August 18, 2011
Weekly Language Usage Tips: commas & em dashes (hyphens and en dashes, too)
I’ve been reading grant proposals, and I discovered that there is a desperate need for reminders of when to use a comma before the word, ‘and,’ and when and how to use em dashes. We’ve talked about both of these issues before, and I had been planning to write about some other topics, but this seemed like an emergency. So here goes.
Tip 1: Using commas before ‘and’
There are two instances in which you use a comma before the word, ‘and,’ and one is even optional.
I’ll start with the optional one first: the serial or Oxford comma. It has other names as well, I’ve heard it called the Harvard comma (no competition between Oxford and Harvard, I see), the series comma, and others. It is used when you have series or list of items ending with an ‘and’ and the final item:
I read four books last week including a book of poetry, a novel, a history of the northwest, and a collection of essays.
As I said, this comma is optional, and you can find factions representing both sides. I recommend using the serial comma because, in some contexts, it will eliminate confusion. For example:
We were offered several choices for dinner including meatloaf, beef stroganoff, vegetable lasagna, and fish and chips.
Is ‘fish and chips’ one of the dinner choices? What if it were written this way:
We were offered several choices for dinner including meatloaf, beef stroganoff, vegetable lasagna, and fish, and chips.
Now, it seems as if ‘fish’ is one choice, and ‘chips’ is another choice.
I found a great example on NPR’s website (npr.org). They pointed out that there was a big difference between:
Meet my wife, my lover, and my best friend.
Meet my wife, my lover and my best friend.
See how the placement of a comma makes a difference! Use it when items are separate, but don’t separate items that should be joined.
Whichever way you go (with the serial comma or without), be consistent within your document: use it (or don’t use it) every time.
The only other time you should use a comma before ‘and’ is when the ‘and’ is separating two independent clauses. [NOTE: A quick reminder, an independent clause is a series of words with a subject and a verb that could stand alone as a discrete sentence.]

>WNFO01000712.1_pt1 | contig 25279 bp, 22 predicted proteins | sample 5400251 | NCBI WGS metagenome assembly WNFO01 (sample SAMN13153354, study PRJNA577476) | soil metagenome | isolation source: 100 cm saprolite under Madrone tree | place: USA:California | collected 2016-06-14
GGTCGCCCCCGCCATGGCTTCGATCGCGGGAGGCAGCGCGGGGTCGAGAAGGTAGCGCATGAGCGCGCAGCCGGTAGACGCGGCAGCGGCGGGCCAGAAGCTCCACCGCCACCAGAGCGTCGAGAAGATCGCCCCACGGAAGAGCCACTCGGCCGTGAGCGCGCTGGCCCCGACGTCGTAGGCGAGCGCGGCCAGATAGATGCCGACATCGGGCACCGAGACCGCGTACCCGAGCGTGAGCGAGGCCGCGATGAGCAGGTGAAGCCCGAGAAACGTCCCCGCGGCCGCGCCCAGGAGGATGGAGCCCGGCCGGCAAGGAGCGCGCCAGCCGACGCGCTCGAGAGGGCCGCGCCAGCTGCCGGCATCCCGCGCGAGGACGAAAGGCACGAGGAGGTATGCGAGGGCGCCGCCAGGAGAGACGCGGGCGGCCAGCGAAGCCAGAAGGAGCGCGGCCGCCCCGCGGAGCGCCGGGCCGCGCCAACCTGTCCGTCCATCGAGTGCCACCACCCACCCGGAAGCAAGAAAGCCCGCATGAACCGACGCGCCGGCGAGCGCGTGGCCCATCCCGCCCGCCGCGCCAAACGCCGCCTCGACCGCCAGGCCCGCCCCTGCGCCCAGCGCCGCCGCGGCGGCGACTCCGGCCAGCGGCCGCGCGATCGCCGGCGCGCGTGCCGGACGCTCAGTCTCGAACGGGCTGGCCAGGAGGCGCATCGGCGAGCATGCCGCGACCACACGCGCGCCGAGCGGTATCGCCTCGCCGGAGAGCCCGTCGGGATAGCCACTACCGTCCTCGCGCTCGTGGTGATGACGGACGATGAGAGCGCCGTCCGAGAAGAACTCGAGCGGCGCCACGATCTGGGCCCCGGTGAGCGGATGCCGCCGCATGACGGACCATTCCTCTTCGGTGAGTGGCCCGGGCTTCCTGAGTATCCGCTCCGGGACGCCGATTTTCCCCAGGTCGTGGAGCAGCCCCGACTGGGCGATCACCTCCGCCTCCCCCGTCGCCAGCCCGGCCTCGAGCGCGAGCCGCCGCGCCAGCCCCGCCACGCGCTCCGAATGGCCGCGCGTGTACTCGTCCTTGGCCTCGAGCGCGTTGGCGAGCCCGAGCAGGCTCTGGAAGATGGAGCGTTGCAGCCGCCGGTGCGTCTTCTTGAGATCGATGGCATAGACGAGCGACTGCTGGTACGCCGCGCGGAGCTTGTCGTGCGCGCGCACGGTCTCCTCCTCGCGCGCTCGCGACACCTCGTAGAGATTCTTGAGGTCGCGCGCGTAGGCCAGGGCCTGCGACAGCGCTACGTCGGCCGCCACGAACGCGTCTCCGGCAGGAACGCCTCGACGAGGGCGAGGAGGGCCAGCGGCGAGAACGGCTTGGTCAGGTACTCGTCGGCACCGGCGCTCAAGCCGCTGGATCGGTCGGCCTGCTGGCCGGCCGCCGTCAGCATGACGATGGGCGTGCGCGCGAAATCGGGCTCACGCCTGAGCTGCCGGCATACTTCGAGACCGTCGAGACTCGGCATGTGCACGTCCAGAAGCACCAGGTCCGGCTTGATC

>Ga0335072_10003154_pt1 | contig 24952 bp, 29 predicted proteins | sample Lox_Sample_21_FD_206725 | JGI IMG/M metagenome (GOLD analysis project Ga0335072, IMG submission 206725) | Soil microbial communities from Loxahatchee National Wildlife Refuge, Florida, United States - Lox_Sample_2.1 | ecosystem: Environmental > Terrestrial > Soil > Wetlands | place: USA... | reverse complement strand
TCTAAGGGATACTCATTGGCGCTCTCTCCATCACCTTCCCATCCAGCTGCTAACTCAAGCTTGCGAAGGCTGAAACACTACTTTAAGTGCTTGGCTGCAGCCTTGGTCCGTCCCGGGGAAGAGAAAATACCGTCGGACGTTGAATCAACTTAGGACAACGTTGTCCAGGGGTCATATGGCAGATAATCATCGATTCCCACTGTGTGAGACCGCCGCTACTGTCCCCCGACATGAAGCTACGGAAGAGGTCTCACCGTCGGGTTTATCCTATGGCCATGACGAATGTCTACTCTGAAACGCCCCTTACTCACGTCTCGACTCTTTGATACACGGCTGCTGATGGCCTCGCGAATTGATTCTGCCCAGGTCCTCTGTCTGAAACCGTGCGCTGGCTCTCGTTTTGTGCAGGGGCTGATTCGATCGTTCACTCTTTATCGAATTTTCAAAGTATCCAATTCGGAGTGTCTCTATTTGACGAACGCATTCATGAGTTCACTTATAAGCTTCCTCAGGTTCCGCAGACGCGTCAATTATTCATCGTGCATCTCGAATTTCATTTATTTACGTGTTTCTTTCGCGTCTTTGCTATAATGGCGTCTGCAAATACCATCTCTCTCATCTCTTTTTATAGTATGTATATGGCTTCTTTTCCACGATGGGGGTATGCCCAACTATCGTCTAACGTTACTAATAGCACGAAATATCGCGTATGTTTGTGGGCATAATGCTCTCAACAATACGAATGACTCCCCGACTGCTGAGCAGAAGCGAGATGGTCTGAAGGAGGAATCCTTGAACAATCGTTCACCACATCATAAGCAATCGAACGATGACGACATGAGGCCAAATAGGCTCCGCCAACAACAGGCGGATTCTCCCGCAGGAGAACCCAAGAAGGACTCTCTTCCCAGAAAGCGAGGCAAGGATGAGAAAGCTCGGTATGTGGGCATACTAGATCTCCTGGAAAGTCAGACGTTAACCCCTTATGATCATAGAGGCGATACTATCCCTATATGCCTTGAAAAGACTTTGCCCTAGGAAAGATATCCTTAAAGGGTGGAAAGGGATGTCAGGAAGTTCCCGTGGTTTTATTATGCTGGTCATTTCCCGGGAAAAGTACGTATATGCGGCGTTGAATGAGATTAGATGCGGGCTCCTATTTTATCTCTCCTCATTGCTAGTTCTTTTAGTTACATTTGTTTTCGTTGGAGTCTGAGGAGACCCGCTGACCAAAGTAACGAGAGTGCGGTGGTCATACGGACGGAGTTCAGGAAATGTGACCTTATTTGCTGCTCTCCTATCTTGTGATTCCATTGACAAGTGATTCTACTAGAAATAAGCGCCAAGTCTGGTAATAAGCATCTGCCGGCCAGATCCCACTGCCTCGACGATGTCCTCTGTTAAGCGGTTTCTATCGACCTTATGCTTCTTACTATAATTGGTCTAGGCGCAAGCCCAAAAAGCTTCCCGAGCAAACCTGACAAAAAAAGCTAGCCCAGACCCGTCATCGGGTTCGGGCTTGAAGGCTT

I went to the library, and now, I am going to relax and read.
Independent clause 1: I went to the library.
Independent clause 2: Now, I am going to relax and read.
You need a comma because the ‘and’ is separating two independent clauses.
But what about this?
We work regularly with investigators on issues in research design, recruitment, and human subjects protection and represent the University of Pittsburgh in the national meetings.
Independent clause 1: We work regularly with investigators on issues in research design, recruitment, and human subjects protection.
Independent clause 2: THERE IS NONE! ‘represent the University of Pittsburgh in the national meetings’ has no subject and isn’t a sentence on its own and, thus, no comma.
What about this?
Some trainees reported that they would like to hear a talk on the subject of their own research and that they would like a greater proportion of sessions to include video.
Independent clause 1: Some trainees would like to hear a talk on the subject of their own research.
Independent clause 2: THERE IS NONE! Even though there is a noun, ‘they’ and a verbal phrase ‘would like,’ the pesky word ‘that’ at the beginning keeps it from being a complete sentence on its own. So no comma.
Do you see the difference? There has to be an independent clause (complete sentence) on each side of the ‘and’ for you to use a comma. If there isn’t, then no comma.
NOTE: If the independent clauses are short and balanced (I’m on my way to the gym and I’m going to lift weights), then the comma is optional. I would recommend putting it in anyway—just for the practice.]
By the way, this discussion holds true for other little conjunctions (e.g., or, but, yet, so) as well.
Some of our earlier discussions about commas can be found on the pages that start here: https://languagetips.wordpress.com/category/commas/
Tip 2: When and how to use an em dash
An em dash can be used to replace a comma, a semicolon, parentheses, or a colon in writing. It indicates an interruption in thought and can also be used for emphasis. An em dash is called such because it is a long dash, about the length of the letter ‘m.’
An em dash is what we usually see in writing (we use hyphens in compound words and en dashes to indicate a range), but in narratives, the em dash is the key player. This is what you need to know about the em dash: there are no spaces around it! For example,
We will also offer to give specific seminars in our particular areas of expertise—e.g., topics in statistical analysis by Dr. Stata—if requested.
See. No spaces.
In Word, if you print two dashes in a row and you have the ‘AutoCorrect’ feature (and I am being only mildly sarcastic when I say ‘feature’) turned on, the two dashes will become an em dash. Or if you are like me and don’t use ‘AutoCorrect,’ you can create an em dash by going to the insert menu and choosing ‘symbol’ and then ‘special characters’ and then ‘em dash.’ Another easy way to do this is to press CTRL ALT and the hyphen character on the key pad on the PC or CMD OPT and the hyphen character on the key pad on the Mac.
So my take home messages about the em dash are these:
Don’t use an en dash for an em dash (reserve the en dash for ranges (e.g., anyone from 14–64 is welcome).
Use em dashes sparingly (it is disconcerting to see tons of them peppered throughout your prose).
Don’t have any spaces around em or en dashes (although sometimes the en dash is represented by a hyphen with a space on either side).
And that’s it.
Our previous discussions on hyphens, en dashes, and em dashes start here: https://languagetips.wordpress.com/category/hyphen/.
I hope this helps quell the emergency!